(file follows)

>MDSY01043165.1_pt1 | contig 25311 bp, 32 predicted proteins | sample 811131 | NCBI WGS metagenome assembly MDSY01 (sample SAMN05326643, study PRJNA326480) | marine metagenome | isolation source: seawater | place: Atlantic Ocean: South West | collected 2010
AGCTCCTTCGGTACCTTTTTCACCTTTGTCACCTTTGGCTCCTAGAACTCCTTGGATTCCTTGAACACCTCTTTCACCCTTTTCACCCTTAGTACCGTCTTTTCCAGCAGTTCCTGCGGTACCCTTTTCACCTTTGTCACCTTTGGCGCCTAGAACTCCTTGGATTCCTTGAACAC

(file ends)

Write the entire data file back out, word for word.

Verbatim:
>MDSY01043165.1_pt1 | contig 25311 bp, 32 predicted proteins | sample 811131 | NCBI WGS metagenome assembly MDSY01 (sample SAMN05326643, study PRJNA326480) | marine metagenome | isolation source: seawater | place: Atlantic Ocean: South West | collected 2010
AGCTCCTTCGGTACCTTTTTCACCTTTGTCACCTTTGGCTCCTAGAACTCCTTGGATTCCTTGAACACCTCTTTCACCCTTTTCACCCTTAGTACCGTCTTTTCCAGCAGTTCCTGCGGTACCCTTTTCACCTTTGTCACCTTTGGCGCCTAGAACTCCTTGGATTCCTTGAACAC